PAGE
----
This particular bacteria is one that usually only affects people with severely suppressed immune systems. It is so common on our skin that it is often disregarded in blood cultures as a contaminate, rather than a true infection. Staph epi has a particular habit of clinging to plastic in the body, and once it has, it can be particularly dangerous and difficult to treat. Generally, line infections are treated to negative cultures, but the line doesn't have to be removed until the infection recurs three times. This is only the second time with this line, but we will be removing the line anyway to give Keegan time to recover before we make the next round of treatment decisions.
Between the steroids and maximum doses of anakinra, it is as if we put a lid on a boiling pot of water with this disease process. This regimen is not sustainable for much longer, and we are not getting full control of his immune deficiency, rather just keeping it mildly in check. Keegan's medical team is now fairly confident that what we are dealing with is an innate immune deficiency/defect that he was born with, not that he developed as a result of immune suppression from transplant. It may sound counterintuitive that an immune deficiency could cause an overactive immune system (flare), but what is really happening is an overcompensation by one part of the immune system for another part that should be there but isn't. The steroids and anakinra suppress the parts that we believe are overreacting. However, they are not strong enough and have too many drawbacks to work effectively in the long term. Keegan is already showing symptoms of chronic steroid use (no vertical growth in over a year, bruising, wound-healing issues). The anakinra has too short of a half-life to be used at this dose for more than short periods of time.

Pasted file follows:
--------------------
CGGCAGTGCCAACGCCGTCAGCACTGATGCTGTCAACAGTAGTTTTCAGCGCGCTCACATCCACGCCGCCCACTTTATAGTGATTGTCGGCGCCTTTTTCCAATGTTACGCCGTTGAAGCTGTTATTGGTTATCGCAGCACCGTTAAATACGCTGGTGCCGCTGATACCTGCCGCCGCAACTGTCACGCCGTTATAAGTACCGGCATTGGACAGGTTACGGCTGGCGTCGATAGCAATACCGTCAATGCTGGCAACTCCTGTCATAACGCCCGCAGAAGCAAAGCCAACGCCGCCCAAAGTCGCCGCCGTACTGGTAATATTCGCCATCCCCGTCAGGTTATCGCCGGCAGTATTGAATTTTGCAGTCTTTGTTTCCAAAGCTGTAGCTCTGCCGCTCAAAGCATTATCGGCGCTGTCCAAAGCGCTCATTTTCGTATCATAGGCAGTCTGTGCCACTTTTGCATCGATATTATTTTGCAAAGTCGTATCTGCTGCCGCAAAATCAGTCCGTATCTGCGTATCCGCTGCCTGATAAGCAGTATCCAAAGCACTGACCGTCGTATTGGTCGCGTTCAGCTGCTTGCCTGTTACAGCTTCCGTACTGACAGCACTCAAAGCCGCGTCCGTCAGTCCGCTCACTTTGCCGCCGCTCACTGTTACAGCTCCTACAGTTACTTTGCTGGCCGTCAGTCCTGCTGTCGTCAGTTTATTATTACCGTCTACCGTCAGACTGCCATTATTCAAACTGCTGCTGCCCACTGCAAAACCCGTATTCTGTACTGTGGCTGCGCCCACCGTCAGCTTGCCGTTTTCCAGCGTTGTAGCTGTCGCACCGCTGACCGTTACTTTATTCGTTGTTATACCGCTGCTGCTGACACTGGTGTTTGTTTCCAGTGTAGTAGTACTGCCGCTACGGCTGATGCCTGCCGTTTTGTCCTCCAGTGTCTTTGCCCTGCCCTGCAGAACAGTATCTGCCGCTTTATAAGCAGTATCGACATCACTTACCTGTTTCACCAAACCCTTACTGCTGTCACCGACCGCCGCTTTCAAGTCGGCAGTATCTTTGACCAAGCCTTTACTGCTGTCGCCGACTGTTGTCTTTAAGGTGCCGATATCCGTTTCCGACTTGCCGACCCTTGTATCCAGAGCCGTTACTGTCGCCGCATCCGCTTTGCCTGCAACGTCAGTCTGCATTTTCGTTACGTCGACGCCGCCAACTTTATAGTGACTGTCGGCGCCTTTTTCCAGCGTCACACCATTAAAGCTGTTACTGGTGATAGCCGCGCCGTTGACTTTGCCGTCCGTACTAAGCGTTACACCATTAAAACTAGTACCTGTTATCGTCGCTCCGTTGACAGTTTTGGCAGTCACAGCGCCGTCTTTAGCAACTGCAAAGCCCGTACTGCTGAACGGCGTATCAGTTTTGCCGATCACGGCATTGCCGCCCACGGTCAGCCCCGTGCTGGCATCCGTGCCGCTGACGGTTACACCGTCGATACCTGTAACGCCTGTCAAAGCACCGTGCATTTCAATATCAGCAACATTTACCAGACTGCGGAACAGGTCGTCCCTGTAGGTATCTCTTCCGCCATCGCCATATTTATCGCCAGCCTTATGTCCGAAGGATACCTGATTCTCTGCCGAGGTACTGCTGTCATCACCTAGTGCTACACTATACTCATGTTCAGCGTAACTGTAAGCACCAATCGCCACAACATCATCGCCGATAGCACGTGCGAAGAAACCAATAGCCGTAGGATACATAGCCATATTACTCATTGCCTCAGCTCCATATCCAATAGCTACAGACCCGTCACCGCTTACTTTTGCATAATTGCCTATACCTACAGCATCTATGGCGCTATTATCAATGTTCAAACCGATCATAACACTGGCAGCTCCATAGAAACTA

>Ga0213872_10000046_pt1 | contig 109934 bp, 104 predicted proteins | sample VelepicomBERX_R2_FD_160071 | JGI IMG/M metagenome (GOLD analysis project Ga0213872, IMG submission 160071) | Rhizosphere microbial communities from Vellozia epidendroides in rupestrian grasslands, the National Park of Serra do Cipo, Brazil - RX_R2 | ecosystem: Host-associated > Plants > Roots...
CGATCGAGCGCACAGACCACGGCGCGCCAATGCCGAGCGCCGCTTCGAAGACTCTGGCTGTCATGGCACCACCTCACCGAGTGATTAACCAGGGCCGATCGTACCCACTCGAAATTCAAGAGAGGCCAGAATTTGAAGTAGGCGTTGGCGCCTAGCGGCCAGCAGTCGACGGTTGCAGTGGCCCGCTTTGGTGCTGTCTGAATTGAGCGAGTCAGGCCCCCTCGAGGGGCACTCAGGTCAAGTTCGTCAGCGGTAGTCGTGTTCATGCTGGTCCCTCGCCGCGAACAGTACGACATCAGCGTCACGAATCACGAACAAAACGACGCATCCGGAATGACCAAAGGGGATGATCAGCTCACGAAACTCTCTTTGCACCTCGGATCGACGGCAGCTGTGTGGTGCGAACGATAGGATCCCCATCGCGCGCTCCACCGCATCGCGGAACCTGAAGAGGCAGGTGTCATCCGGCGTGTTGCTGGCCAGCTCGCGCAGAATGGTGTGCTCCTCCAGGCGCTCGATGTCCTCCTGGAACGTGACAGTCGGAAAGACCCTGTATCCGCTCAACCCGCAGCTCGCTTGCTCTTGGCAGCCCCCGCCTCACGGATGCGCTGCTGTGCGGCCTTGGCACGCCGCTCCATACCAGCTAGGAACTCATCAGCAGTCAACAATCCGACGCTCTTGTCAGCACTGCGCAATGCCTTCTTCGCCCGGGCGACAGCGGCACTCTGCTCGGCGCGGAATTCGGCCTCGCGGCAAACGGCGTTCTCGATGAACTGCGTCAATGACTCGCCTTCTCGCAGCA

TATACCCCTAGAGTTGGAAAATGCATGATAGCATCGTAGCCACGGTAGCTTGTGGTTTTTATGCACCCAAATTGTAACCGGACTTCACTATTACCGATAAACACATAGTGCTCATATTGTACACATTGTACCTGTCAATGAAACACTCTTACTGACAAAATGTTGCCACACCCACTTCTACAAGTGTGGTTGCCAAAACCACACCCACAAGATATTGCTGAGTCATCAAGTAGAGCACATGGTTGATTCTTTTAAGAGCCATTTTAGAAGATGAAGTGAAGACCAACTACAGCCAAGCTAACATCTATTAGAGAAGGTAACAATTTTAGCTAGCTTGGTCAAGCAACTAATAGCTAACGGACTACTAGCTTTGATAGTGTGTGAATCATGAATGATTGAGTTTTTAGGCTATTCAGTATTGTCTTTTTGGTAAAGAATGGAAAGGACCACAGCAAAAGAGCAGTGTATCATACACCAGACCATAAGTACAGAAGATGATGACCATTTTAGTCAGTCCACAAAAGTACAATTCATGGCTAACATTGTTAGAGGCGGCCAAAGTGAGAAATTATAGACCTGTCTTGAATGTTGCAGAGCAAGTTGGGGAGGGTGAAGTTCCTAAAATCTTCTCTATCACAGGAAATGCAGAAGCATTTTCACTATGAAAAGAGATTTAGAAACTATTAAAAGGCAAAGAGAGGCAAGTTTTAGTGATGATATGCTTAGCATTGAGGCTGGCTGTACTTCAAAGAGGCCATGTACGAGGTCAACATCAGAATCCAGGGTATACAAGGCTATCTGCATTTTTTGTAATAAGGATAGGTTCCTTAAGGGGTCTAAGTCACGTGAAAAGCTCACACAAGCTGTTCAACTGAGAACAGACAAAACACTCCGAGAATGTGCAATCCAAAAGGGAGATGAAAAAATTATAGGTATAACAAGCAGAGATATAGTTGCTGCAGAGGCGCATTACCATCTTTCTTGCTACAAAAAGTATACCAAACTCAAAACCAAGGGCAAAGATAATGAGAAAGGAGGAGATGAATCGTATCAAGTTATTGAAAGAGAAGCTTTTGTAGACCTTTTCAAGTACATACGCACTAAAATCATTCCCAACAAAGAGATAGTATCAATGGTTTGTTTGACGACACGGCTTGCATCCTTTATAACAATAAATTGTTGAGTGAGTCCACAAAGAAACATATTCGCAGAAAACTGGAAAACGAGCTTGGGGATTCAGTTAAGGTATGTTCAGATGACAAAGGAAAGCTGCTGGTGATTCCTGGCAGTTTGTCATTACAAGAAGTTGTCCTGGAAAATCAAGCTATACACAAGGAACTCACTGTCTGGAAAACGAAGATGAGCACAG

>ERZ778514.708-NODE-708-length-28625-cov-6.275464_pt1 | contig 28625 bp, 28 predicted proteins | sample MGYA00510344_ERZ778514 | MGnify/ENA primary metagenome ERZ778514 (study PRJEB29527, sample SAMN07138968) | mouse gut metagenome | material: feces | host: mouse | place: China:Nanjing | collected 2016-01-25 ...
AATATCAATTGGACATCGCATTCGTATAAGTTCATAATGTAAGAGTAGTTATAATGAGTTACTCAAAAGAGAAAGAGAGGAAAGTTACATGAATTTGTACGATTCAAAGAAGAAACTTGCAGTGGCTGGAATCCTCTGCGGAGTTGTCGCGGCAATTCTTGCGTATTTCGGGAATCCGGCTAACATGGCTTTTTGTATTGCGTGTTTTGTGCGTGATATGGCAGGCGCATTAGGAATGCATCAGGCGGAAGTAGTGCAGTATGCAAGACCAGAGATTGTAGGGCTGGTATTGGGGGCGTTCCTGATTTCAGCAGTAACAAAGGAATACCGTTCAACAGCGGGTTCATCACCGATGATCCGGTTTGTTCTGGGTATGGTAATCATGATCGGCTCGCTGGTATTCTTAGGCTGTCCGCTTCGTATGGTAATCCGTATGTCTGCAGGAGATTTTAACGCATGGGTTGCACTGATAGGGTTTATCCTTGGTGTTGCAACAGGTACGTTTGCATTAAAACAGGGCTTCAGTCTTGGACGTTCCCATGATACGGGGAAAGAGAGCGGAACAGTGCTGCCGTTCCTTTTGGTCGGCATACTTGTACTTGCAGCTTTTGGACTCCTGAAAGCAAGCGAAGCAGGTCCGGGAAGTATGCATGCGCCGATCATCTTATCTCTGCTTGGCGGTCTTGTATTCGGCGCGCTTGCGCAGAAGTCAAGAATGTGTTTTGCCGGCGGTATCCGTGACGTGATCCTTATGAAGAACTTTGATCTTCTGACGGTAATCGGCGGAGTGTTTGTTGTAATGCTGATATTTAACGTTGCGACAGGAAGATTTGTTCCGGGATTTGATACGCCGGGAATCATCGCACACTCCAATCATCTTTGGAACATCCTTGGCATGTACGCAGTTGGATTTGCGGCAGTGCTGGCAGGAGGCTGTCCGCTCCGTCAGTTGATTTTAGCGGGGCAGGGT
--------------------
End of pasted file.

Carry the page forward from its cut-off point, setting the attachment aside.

We are waiting on two different sets of labs to be finished in order to decide what step to take next. One is a genetic test looking for known mutations of Severe Combined Immunodeficiency (SCID), or "bubble boy syndrome." If he does have one of the forms of SCID, it will most likely put us back on a bone marrow transplant track. If not, we are also waiting on some research-level labs being run by the rheumatology group that look at the inflammatory pathways of Keegan's immune system. Those results may help us feel more confident in choosing the next, stronger drug to use. In either situation (transplant or more immune suppression), moving forward with a risk of an infected central line is too risky. We anticipate the results of these labs will be back by early September, so we have to act on the line now. Additionally, we don't want to risk another flare like he had in Boston that we are unable to control because of a latent line infection.
So now we proceed with treating the infection while waiting on the rest of the pieces to fall into place. That means Keegan will go into surgery tomorrow to have his current port removed. They will then place a temporary IV in his external jugular vein (the side of his neck). This is longer than your typical peripheral IV but not long enough to risk the staph migrating to it too. Protocol requires that you wait 48 hours after removing an infected line before inserting another central line to be sure that any bacteria that is showered into the blood stream is treated and won't colonize on the new line. We will use the EJ line for his antibiotics, a less concentrated version of his TPN, and hopefully his anakinra. If the pharmacists decide that the anakinra is too strong for that line, we will have to inject it subcutaneously twice a day. Anakinra is very acidic and very painful, so we want to avoid that at all costs. Keegan's surgeon has the OR on Friday, and we are praying that he can fit Keegan into the schedule then for a new line. Then, we could theoretically go home on IV antibiotics for two weeks to be sure that the line is and stays clean.
While the fever has broken and his labs have slightly improved, Keegan was a wreck today. Extremely emotional, agitated, and very, very tired. He all but fell asleep while eating his lunch, pickle in hand. I was able to get him to go outside for about 20 minutes in the late afternoon (I know it's hot out there, but it's a frozen tundra in here!), but that made him so tired that he was begging for a second nap an hour after his first. He made it to bedtime but just barely.
We do not have an OR time for tomorrow because he is an add-on. Tomorrow he will also have an echo to make sure the staph did not migrate to his heart at the tip of the catheter, and in the next few days he may have to have an MRI scan to check for an open vein before the new line is placed, as he is running out of access sites. We simply cannot thank everyone enough for your continued prayers as this long journey continues. You give us hope and strength to continue on.